Raskin Planning Group

Yikes! My Long Term Care Insurance Premium Increased Ninety Percent! What do I do now?

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A colleague of mine recently asked me to help him with a unique client situation. Here is some background:

Raskin Planning Group was asked to review a long term care insurance policy (LTCi) of the client. The insured, a Texas resident, was recently notified of a 90% rate increase. The client called his agent who sold him the LTCi policy and expressed his dissatisfaction. The agent heard the client's concerns and came up with a solution: replace the existing insurance with a new LTCi policy. My colleague suggested the agent prepare an analysis, comparing the existing policy to the new policy. Instead, the agent prepared a variety of replacement proposals with no analysis.

It was at this point in time, we were asked to help out.

We requested and promptly received copies of the existing LTCi policies, the letter describing the rate increase and the proposals for new LTCi. Before taking on this project, I shared with my colleague three fundamental bias I have concerning LTCi:

  1. LTCi should be considered an important part of an overall retirement and estate plan.
  2. Existing policies that were issued over the last 10 to 15 years tend to be less expensive and, if structured properly, might offer reasonable benefits, compared to newly issued policies.
  3. Underwriting new LTCi is more difficult today than it was just a few years ago. That means more people are denied or charged more due to their health history.

After completing our review of the existing LTCi policies and reviewing the proposal for a new policy, we arranged to speak with the client. I asked him what he liked and didn't like about the existing policy. His primary concerns were the recent rate increase and the probability that rates would continue increasing.

I explained that LTCi policy premiums are typically not guaranteed. If the company wants to increase premiums, each state must approve the rate increase. The insurance company submits evidence, state by state, that policy rate increases are justified. Each state needs to balance the needs of a financially solvent insurance company with the needs of the consumer. In general, rates have increased recently because insurance companies have significantly underpriced their contracts. As it turns out, the insurance industry made three incorrect assumptions:

  1. People are living longer and, therefore, long term care claims have exceeded expectations.
  2. The insurance industry assumes that a certain percentage of policyholders will "lapse" their contracts and the insurance company won't have to pay a claim on these lapsed policies. This was a incorrect assumption. Fewer people are surrendering their policies than expected.
  3. Interest rates have dropped significantly and have stayed low over the last six years. The insurance companies assumed higher rates of returns on their investments, and therefore, they believe they need to increase premiums to make up the difference.

In general, new policies are more expensive today, benefits have been reduced and underwriting requirements are stricter. New policies are probably priced more accurately as insurance companies have a better handle on claims, but we don't know if rate increases will continue.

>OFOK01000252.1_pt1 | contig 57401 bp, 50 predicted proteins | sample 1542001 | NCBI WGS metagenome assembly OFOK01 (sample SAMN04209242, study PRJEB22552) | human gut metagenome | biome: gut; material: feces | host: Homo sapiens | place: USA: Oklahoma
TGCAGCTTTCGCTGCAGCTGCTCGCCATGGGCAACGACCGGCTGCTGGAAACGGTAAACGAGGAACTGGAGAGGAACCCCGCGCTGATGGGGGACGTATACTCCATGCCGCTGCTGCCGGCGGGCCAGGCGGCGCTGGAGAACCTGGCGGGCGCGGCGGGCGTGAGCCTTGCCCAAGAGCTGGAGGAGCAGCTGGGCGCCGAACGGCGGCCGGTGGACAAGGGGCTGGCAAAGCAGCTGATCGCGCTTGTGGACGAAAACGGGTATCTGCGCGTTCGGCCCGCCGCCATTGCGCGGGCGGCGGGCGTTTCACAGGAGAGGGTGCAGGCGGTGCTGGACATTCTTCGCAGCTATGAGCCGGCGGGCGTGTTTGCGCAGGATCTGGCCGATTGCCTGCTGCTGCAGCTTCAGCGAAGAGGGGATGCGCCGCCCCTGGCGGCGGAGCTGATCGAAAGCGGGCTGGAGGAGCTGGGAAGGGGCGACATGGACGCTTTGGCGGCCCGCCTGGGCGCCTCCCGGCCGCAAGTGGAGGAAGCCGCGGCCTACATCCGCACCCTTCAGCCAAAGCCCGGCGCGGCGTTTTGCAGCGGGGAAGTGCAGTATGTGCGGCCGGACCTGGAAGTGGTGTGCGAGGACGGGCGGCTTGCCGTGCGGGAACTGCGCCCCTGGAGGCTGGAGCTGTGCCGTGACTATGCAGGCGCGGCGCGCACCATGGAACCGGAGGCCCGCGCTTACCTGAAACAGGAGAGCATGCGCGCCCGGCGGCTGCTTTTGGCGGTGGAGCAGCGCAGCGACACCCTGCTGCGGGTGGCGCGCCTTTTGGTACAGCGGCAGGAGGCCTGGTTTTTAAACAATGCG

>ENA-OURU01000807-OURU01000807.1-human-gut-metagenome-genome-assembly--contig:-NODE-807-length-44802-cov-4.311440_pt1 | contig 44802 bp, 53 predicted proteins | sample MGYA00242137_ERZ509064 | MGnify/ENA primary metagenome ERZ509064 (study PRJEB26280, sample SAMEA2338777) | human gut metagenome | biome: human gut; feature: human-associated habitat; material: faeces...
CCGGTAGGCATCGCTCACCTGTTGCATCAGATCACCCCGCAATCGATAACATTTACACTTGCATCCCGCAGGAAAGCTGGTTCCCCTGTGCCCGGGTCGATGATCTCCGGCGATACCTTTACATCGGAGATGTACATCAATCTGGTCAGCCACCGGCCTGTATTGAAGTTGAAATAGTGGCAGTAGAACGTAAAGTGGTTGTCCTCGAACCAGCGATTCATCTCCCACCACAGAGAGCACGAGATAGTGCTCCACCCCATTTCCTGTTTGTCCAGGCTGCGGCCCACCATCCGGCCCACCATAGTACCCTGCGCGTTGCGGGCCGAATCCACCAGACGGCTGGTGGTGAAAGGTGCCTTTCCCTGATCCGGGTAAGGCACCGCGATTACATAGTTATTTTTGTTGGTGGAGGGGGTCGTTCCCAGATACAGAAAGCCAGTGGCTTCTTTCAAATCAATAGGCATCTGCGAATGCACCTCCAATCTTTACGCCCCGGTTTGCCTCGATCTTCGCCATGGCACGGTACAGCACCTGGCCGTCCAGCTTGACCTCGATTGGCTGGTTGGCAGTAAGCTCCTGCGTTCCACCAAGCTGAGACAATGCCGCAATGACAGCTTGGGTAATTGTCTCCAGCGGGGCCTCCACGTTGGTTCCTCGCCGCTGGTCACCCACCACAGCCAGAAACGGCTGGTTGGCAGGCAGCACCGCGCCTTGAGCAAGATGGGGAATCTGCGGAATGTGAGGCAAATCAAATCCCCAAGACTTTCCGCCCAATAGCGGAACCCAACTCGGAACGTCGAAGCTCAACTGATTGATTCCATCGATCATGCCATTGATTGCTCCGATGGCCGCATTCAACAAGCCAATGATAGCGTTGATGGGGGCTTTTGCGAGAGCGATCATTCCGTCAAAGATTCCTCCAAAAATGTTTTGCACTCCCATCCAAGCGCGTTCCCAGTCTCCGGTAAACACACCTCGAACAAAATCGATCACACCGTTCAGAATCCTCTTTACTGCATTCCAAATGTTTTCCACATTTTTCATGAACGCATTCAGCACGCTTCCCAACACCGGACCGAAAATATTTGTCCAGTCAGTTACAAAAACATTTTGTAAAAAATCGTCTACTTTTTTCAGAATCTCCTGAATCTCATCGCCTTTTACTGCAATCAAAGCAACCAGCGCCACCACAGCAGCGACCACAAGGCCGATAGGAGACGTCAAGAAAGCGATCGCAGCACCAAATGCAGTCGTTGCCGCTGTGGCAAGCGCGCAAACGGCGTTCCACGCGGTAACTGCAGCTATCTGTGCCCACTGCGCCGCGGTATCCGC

Some states have limited the rate increases requested by insurance companies. Recently, one insurance company stopped selling policies in Massachusetts and New Hampshire because requests for rate increases were denied.

We reviewed the proposals offered by the agent. He was suggesting a hybrid Life/LTCi policy from a quality insurance company that offers excellent benefits and a guaranteed single premium. No future rate increases was a very appealing feature to the insured. However, the new policy design did not include inflation benefits which his existing policy offered. Assuming the insured or his wife did not make a claim until age 80, 15 years from now, the existing coverage may provide $300,000 per insured, more benefit than the new policy.

After reviewing the costs and benefits of the new contract versus the existing LTCi policies, the client decided to retain his existing contract. This is the appropriate decision even if the existing LTCi policies premiums continue to increase.

Financial products like LTCi are complicated and can be frustrating. That doesn't mean they are bad products and inappropriate. Sometimes, we simply don't have a complete understanding or a clear memory of how these products work and how they can help us meet our financial objectives. In this case, a simple reminder and review of the existing LTCi policies kept the client focused on his overall financial goal which was helping pay the future costs of a long term care claim.

Don't hesitate to call us at the Raskin Planning Group to review or remind you how an existing financial product works and fits into your comprehensive financial plan.

Peter Raskin is a registered representative of Lincoln Financial Advisors Corp. Securities offered through Lincoln Financial Advisors Corp., a broker-dealer (Member SIPC). Investment advisory services offered through Sagemark Consulting, a division of Lincoln Financial Advisors Corp., a registered investment advisor. Insurance offered through Lincoln affiliates and other fine companies. 125 Summer Street, Suite 1400, Boston, MA 02110 617-728-7444. Raskin Planning Group is not an affiliate of Lincoln Financial Advisors Corp. CRN-1075624-120914

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